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How much should Turks pay for gold medal at Rio Olympics?

The Turkish public's interest in the upcoming Rio Olympics is suffering because of the attempted coup and concerns about whether Turkey's team is Turkish enough.
Turkey celebrates before being defeated by Russia in their women's quarterfinal basketball match at the Basketball Arena in London during the London 2012 Olympic Games August 7, 2012. REUTERS/Mike Segar (BRITAIN  - Tags: SPORT OLYMPICS SPORT BASKETBALL)   - RTR36EGF

Turkey will be competing in the Summer Olympic in Rio de Janeiro with 103 athletes, 48 of them female. The games, set for Aug. 5-21, were a hot topic in Turkey prior to the July 15 attempted coup.

People could be heard debating whether the women’s basketball team could bring home a medal, while cheering for them with a tune by pop star Candan Ercetin. In her catchy song, Ercetin, who is a board member of the Galatasaray Sports Club, refers to the female basketball players as angels of the hoop, making it a popular way to rally sports enthusiasts for the 2016 games.

Turkey has been participating in the Olympics since 1908, 15 years before the new republic was established. However, its progress has not been impressive. Given that Turkey collected its highest number of medals (12) in the 1948 Olympics in London and its highest number of gold medals (7) in the 1960 Rome Olympics, we can say that most of the younger generations have not caught Olympic fever.

Now with all the news pouring in about the coup plotters and victims, the Olympics is no longer a banner story. Indeed, it is not even clear yet whether the games will be aired on any Turkish TV channels. As odd as it may be, unless TRT secures an agreement, there will be no way to watch the games in Turkey.

Youth and Sports Minister Akif Cagatay Kilic did not help the atmosphere when she lowered expectations for the Rio Games by announcing July 1, “Rio is a preparation stage; our real goal is the Tokyo Olympics in 2020.”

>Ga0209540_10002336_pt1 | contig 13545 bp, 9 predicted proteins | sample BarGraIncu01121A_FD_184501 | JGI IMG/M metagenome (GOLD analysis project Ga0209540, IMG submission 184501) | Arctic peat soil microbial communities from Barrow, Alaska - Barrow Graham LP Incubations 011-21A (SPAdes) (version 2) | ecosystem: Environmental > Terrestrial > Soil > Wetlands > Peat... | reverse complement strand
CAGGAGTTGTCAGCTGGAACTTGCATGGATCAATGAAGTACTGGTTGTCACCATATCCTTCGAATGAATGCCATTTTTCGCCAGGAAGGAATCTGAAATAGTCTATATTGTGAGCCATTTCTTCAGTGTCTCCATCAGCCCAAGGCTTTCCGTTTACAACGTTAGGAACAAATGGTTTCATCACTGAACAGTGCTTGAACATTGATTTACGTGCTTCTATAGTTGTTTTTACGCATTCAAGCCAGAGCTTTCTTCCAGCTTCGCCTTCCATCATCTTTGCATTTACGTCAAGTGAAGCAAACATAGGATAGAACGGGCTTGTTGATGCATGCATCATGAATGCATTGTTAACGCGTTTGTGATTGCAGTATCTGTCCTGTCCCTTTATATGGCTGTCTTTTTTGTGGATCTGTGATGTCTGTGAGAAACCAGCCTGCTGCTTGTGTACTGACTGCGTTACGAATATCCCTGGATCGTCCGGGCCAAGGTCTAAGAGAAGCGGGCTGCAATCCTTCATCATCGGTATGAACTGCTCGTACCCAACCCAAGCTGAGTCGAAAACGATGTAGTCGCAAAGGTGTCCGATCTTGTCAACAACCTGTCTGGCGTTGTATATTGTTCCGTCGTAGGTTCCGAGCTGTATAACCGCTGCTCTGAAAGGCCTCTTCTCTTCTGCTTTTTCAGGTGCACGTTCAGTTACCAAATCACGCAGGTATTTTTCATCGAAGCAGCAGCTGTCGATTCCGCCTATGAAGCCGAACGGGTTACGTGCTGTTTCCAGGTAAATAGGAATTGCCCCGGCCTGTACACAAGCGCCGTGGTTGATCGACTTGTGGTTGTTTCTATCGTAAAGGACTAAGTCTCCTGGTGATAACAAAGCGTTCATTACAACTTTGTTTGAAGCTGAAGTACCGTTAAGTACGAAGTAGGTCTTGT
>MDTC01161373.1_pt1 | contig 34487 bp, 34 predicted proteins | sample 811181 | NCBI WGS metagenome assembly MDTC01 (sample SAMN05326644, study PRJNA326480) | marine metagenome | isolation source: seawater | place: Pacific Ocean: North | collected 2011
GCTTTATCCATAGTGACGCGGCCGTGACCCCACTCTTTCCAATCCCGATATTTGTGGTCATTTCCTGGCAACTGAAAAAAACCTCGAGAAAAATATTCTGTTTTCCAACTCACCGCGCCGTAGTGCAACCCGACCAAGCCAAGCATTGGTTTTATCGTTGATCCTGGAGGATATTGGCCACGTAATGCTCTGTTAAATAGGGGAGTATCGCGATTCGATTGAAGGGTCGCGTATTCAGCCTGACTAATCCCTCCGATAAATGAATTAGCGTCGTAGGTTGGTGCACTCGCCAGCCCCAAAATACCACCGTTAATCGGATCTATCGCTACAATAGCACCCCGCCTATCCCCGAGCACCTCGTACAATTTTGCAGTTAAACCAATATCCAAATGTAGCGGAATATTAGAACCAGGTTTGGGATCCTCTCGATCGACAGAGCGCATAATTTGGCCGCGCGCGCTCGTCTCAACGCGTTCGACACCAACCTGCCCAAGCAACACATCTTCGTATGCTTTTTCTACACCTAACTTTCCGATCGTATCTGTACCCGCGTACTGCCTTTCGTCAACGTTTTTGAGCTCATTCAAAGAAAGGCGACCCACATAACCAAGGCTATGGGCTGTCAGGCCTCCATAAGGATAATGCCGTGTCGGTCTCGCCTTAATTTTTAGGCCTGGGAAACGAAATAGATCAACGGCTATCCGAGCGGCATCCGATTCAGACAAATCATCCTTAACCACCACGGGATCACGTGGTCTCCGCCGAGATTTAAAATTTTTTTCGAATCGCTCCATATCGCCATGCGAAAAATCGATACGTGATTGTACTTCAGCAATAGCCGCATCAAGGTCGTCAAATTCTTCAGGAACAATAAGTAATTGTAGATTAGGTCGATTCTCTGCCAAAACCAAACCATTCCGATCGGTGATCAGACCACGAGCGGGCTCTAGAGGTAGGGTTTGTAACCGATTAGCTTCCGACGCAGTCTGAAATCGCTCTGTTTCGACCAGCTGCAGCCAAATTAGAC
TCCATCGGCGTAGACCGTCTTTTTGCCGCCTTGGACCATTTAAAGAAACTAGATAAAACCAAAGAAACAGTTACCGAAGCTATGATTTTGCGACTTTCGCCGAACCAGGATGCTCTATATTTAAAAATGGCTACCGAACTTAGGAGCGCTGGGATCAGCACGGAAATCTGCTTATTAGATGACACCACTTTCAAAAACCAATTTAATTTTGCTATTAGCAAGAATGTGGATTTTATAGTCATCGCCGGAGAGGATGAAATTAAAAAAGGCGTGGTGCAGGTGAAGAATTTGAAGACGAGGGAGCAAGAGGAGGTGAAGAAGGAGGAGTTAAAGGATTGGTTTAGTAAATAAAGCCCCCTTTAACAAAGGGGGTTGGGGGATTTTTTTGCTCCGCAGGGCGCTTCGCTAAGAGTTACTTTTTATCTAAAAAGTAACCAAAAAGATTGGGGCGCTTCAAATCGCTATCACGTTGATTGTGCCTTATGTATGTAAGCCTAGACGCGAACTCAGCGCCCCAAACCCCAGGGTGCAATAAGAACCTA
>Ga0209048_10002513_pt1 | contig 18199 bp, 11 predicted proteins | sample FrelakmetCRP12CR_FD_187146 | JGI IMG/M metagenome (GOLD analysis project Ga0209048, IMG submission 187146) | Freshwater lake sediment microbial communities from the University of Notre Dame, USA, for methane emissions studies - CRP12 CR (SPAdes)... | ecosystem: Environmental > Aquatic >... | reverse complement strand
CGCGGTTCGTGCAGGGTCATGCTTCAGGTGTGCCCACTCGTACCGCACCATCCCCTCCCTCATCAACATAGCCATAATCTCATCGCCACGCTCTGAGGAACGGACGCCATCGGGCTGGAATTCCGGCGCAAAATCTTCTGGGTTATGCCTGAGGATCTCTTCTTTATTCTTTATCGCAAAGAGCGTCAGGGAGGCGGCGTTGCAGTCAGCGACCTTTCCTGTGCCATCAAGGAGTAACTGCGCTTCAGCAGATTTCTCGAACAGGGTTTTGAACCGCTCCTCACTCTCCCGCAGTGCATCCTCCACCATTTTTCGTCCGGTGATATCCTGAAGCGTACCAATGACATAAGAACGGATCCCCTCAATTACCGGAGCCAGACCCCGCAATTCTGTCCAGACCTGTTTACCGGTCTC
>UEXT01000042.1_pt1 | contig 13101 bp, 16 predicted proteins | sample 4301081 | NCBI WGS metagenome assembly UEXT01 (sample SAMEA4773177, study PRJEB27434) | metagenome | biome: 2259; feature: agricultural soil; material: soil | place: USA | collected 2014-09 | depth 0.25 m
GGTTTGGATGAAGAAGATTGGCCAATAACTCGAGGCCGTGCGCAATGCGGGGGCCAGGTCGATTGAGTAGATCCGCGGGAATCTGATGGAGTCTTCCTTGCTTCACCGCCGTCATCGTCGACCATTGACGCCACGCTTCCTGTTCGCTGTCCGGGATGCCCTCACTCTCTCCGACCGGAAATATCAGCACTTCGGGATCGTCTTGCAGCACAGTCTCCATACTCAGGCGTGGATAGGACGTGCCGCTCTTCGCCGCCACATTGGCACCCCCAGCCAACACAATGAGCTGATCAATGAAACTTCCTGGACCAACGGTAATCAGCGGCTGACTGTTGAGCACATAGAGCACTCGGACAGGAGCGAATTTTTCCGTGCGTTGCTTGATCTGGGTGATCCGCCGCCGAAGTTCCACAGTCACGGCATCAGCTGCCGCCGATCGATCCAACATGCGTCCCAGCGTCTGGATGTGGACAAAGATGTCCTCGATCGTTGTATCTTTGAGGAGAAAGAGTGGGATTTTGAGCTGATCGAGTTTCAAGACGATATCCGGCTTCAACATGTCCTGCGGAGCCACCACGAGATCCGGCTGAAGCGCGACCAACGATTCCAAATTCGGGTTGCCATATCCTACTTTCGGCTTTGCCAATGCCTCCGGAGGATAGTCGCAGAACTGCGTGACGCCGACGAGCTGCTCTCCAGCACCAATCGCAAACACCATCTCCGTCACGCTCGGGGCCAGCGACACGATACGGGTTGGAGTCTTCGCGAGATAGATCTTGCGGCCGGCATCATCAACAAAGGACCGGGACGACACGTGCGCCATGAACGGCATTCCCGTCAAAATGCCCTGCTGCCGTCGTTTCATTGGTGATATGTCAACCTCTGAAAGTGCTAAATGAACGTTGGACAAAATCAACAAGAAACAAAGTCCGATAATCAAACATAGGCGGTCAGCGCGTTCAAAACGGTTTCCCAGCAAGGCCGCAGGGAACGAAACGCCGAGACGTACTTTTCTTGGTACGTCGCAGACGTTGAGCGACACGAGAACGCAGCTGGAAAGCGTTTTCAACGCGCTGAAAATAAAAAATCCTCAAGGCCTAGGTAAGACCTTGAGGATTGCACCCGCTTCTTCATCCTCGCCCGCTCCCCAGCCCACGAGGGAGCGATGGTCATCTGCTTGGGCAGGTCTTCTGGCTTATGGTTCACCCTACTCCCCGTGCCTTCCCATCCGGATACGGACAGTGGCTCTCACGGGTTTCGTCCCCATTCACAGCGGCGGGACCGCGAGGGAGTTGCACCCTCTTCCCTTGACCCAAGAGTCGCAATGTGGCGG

So enthusiasm for the games, just a week before they start, is minimal in Turkey.

Kilic’s words angered many sports writers and nationalists who were already unhappy about Turkey's "devshirme" athletes. Devshirme was a system by which young Christian boys were conscripted for the Ottoman army. The term now is used to identify foreign athletes. The debates about the high number of foreign athletes on Turkey's team has divided sports aficionados.

The issue is a sore spot because Turkey also used foreign athletes during the July 6-10 European Athletics Championships in Amsterdam. The complaints are multiple: It's not like they are foreign-born but raised and trained in Turkey — they're basically mercenaries. Most of them have been given citizenship and cleared to represent Turkey within the last year or two. And most have never even been to Turkey, yet their numbers dominate some of the Turkish teams such as track and field. Their names are Turkish, but Turks joke that the athletes probably can't pronounce them or even find Turkey on a map.

In addition, the European press has not gone easy on the skyrocketing number of foreigners competing in Turkish uniforms. In the European championship, for example, out of 11 medals Turkey won, nine belonged to devshirme athletes. For Rio, Turkey's biggest group of athletes is in track and field and most them are devshirme from countries such as Kenya, Jamaica and South Africa. Out of a total of 103 Turkish athletes, 25 devshirme — nearly one-fourth of the team — will be competing with Turkish uniforms in Rio.

Arif Kizilyalin, chief editor and columnist of the Cumhuriyet daily’s sports section, told Al-Monitor, “I suspect the IAAF [International Association of Athletics Federations] will revise its regulations, given the situation with the high number of foreign athletes. I believe there will be certain restrictions introduced shortly.”